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By Paul Goebel | August 13, 2006

I remember when I was a young man many years ago, watching a short-lived sitcom called Working Stiffs. I was enthralled with a very young and talented comic turned actor named Michael Keaton but even more so with the man who played his brother, Jim Belushi.

Since I was really just a kid, I was unable to be a real fan of John Belushi. Sure, I had heard about some of the stuff he did on Saturday Night Live and my parents talked about him a lot, but I was just too young to grasp his genius at the time. Jim, however, was a different story.

Here was this funny, chubby guy, basically a kid-friendly version of his brother doing what I wanted to grow up to do, be funny on television. I was an instant fan.

As I grew up, Jim’s career also matured. Right about the time I was old enough to become an expert on Saturday Night Live he became a regular cast member. Alongside, Martin Short, Chris Guest and Billy Crystal he helped to mold my comic sensibilities, as well as my opinions on television in general.

Eventually, he made the inevitable move to features and I followed him directly to my local movie house. His role as Bernie in About Last Night was one of the few saving graces of that movie and when a friend and I saw The Principal together, we decided it was the best high school movie ever made.

Then something strange happened. Shortly after I graduated from college, Jim made a movie called Curly Sue. It was clear that something was terribly wrong. More crap followed, such as Once Upon a Crime, Traces of Red and, of course, the “all-time comedy classic” Jingle All the Way. The stench from these films was almost palatable.

The final straw came when Jim decided to join Dan Aykroyd and John Goodman in their bastardization of The Blues Brothers Band. I hold no ill will towards Aykrod, since I can’t blame him for wanting to try and recapture what is probably the shining moment in his entire career, but what was Jim thinking? I’ll never get over the night I was watching Letterman and Jim was a guest. After asking about the Blues Brother tour, Letterman asked Jim to sing a song and with a straight face he stood in front of Paul Shaffer (his brother’s former keyboardist and bandleader) and stumbled through an off-key version of Sweet Home Chicago.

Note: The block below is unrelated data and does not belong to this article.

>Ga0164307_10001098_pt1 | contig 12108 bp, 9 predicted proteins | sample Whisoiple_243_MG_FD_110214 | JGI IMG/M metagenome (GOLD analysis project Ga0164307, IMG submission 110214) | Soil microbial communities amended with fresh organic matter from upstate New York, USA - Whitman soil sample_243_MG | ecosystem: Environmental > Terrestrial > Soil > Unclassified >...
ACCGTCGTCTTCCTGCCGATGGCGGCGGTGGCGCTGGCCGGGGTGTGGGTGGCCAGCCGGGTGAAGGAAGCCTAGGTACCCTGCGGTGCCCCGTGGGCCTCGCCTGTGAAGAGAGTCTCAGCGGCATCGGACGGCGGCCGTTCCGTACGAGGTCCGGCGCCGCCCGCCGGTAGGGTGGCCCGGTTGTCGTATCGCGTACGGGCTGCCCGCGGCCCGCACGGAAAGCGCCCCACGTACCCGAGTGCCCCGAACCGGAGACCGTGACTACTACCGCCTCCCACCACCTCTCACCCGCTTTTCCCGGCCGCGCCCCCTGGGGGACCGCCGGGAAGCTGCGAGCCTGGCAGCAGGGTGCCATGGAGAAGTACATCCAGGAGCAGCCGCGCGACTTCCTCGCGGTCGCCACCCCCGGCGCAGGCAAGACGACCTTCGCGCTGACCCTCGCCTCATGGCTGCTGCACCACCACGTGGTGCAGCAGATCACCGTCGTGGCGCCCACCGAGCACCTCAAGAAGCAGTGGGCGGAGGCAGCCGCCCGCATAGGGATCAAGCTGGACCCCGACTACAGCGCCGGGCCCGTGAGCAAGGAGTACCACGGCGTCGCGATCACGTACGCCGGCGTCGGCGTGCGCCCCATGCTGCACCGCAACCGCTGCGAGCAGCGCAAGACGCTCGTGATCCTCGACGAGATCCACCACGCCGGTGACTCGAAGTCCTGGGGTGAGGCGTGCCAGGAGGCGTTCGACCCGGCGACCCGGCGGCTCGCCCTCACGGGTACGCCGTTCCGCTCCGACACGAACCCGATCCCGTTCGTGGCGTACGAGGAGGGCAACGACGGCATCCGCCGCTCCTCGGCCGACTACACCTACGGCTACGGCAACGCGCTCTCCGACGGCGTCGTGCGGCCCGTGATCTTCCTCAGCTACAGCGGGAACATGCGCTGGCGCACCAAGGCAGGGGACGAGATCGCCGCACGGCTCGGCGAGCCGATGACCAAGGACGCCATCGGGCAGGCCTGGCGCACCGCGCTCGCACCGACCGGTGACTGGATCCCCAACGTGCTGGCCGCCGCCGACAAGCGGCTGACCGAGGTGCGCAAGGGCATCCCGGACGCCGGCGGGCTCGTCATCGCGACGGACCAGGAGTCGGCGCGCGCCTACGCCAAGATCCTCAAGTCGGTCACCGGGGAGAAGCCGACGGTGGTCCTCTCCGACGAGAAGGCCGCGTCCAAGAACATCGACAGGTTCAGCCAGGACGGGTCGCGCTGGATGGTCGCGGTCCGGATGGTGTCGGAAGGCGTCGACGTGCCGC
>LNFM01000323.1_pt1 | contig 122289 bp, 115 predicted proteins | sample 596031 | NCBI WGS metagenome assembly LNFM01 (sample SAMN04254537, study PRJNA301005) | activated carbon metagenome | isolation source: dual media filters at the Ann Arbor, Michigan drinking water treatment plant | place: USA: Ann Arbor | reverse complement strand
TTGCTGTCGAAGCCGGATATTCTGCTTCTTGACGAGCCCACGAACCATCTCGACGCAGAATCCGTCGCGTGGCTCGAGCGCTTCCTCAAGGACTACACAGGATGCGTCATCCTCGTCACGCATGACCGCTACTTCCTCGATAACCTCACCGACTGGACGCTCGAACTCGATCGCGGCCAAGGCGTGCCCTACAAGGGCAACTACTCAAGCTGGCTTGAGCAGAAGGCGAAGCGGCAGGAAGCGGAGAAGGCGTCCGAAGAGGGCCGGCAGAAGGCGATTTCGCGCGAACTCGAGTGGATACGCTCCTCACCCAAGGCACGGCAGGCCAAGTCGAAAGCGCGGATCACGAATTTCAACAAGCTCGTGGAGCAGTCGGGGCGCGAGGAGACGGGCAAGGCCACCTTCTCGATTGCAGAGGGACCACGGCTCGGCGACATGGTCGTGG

I was dumbstruck. Who told Jim that he was anywhere near as talented as his brother? Who told him he could replace John? Who told him that he could sing? It was clear to me that that cool guy who babysat Scott Baio on Who’s Watching the Kids was gone.

In 2001, Jim welcomed in the new millennium by introducing America to one of the most heinous sitcoms ever developed, According to Jim. Aside from letting Jim live out his fantasy of having kids with a hottie like Courtney Thorne-Smith, the only purpose this show serves is to remind us all that the multi-camera sitcom is, indeed, as dead as Jim’s brother.

As a post-script, a friend of mine was introduced to Jim at a part once, and Jim felt it necessary to ignore my friend and push him aside on his way to the bar. Why Jim Belushi feels that he has the right to “big-time” anyone is a mystery that will never be solved. At least not until Gov. Schwarzenegger decides to re-team with Jim for Red Heat 2: Ridzik Goes to Russia..

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